Corporate support to professional sports teams is essential for the long term success of franchises. Some teams do very well in this area. According to the Tampa Bay Business Journal, the Tampa Bay Lightning are one example:
The team’s strategy of focusing its sponsorship efforts on a smaller number of partners better aligned with the team’s brand has paid off, with sponsorship revenue up 40 percent since 2013. The overall number of sponsors has been cut in half since Jeff Vinik bought the team in 2010.
The Lightning said Tuesday that it has signed 23 new sponsors this season and renewed 21 from last year. The team has a total of 120 sponsors, down from 240 five years ago, said Bill Abercrombie, executive vice president of sponsorship.
“We’re in a good place,” he said. “You’re always looking to be better, but I couldn’t be more pleased with the local support.”
Even with their great corporate support, the Lightning are still ranked towards the bottom the NHL, according to Jim Andrews of IEG Research.
If the Lightning are doing well and still nowhere near the top of their league, imagine the plight of the Tampa Bay Rays.
In 2009, the ABC Coalition reported that the Rays corporate support was the mirror opposite of the average Major League team. According to the Tampa Bay Times,
In most major league markets, businesses buy two-thirds of the season tickets. The Rays won’t release specific figures, but say businesses buy only one-third of their season tickets.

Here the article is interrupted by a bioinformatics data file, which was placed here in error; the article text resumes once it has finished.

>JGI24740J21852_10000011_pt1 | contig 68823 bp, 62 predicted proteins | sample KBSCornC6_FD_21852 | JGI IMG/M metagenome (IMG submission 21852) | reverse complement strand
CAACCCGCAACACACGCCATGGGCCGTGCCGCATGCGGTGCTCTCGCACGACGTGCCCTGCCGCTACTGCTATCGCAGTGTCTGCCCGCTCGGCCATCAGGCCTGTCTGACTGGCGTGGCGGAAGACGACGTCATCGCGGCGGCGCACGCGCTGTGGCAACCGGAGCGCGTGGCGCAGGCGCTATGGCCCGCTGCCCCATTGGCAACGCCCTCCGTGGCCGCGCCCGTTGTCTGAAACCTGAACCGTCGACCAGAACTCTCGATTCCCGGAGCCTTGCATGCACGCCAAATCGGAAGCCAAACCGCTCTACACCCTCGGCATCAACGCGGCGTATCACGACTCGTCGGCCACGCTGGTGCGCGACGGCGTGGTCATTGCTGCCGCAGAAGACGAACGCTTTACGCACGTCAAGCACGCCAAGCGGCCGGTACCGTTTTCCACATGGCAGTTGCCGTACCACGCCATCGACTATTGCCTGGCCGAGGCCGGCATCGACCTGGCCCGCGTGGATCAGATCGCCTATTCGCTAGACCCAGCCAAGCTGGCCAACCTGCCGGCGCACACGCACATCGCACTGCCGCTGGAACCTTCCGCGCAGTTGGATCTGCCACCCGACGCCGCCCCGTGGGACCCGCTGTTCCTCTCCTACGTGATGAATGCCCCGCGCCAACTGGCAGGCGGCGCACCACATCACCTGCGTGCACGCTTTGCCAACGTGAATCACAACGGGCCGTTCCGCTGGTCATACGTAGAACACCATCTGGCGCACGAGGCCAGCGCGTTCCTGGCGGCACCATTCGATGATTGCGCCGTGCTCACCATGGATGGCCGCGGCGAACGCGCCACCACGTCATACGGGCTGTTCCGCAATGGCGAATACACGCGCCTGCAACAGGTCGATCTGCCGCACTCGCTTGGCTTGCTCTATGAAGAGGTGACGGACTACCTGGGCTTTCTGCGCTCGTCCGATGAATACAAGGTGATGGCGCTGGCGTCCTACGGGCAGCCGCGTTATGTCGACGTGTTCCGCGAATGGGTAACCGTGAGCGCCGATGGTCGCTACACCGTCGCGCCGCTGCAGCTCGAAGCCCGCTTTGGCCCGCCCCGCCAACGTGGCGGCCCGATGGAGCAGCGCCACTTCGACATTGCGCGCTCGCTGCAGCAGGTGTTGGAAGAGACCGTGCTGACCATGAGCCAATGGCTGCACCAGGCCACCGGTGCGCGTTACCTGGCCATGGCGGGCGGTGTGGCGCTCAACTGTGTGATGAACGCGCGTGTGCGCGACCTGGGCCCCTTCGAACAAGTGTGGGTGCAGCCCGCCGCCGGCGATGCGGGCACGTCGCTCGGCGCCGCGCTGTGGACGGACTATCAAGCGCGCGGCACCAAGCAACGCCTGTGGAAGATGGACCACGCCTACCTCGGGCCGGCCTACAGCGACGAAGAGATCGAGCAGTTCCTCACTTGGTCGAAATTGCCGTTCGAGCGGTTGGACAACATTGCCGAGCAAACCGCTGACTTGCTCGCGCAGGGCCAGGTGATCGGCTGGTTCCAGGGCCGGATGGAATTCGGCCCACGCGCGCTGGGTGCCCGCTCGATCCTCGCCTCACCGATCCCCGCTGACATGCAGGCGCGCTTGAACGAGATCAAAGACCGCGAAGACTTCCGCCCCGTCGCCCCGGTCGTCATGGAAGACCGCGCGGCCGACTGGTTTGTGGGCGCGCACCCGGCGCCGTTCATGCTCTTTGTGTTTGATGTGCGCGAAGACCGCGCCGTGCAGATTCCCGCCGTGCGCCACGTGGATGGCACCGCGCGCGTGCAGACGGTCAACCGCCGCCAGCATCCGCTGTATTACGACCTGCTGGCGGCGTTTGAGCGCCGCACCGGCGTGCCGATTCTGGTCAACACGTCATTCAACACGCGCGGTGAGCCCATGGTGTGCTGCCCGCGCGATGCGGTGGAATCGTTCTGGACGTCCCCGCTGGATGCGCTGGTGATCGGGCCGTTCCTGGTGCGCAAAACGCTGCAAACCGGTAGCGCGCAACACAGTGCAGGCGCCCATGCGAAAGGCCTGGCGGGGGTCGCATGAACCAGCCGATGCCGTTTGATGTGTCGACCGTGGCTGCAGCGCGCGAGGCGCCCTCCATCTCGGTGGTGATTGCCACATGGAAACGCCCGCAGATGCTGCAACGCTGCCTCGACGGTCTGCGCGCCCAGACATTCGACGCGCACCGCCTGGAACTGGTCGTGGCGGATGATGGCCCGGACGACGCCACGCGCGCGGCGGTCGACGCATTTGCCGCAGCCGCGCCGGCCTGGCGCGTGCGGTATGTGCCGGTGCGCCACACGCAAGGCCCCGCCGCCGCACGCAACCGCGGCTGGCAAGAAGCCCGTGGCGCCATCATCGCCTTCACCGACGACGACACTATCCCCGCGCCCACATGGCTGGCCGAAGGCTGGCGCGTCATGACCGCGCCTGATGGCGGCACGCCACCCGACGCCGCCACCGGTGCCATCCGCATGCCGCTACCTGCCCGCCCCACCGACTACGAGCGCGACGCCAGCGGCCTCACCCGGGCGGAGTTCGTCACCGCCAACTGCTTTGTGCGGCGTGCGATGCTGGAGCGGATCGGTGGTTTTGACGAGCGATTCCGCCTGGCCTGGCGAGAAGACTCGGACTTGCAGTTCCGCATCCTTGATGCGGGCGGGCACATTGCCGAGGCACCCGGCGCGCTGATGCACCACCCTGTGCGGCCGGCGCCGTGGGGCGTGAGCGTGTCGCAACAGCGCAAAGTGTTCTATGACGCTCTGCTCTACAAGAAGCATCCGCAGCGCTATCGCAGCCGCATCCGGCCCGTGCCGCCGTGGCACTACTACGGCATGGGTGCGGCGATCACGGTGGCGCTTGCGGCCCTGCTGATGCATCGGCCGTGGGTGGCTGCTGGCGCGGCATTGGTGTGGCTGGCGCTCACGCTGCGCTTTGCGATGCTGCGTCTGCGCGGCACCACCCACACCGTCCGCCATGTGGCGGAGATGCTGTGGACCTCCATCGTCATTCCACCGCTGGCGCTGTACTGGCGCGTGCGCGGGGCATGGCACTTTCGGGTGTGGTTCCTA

This 66% public to 33% private ratio was the accepted line for years.
Although owner Stu Sternberg claimed the team had difficulties with some renewals prior to the 2015 season, as recently as March 2016, he still maintained the 66/33 ratio.
Yesterday, however, the Tampa Bay Times reported a different figure. According to Richard Danielson,
Typically, Major League Baseball teams get about 70 percent of their support from businesses and 30 percent from individuals.
In the Tampa Bay area, that ratio is reversed.
Where did Danielson get the new number from? Granted, 33% to 30% is only a decrease of 3%, but when you are accounting for millions of dollars, 3% makes a difference. Especially when the team has reported 33% for seven years.
If Danielson is correct, then the Rays are now claiming corporate support has decreased between 2009 and 2016.
But then why did Stu Sternberg say two weeks earlier that the ratio was still 66/33? Is 70/30 part of the Rays new strategy to plead their case for a new stadium location? Or was it a rounding error by the Tampa Bay Times?
It is very possible the Rays have lost corporate support in a seven year span. Here is where we might see the toxic environment of the stadium situation looming over the Rays.
Currently, the Lightning are the “in” sports team and Bucs are an established presence. But what about the Rays?
Why would corporate sponsors and corporate season ticket holders want to be involved with the Rays? From a devil’s advocate perspective, the team plays on the fringes of the Tampa Bay area with low attendance numbers and the specter of relocation looming overhead. Additionally, the Yankees, Tampa Bay Storm, and even Clearwater Threshers provide advertising and sponsorship alternatives. Last but not least, doing business with the Lightning may mean chumming with Jeff Vinik and his vision of a new downtown. Stu Sternberg still lives in New York.
Think about the Lightning strategy – small number of partners more aligned with the team’s brand. Can the Rays do that? In the battle for sponsors, the Rays seem to be scrambling with several other entities for what they can get.
Like growing the fanbase, there may be a lack of incentive to do business with the Rays.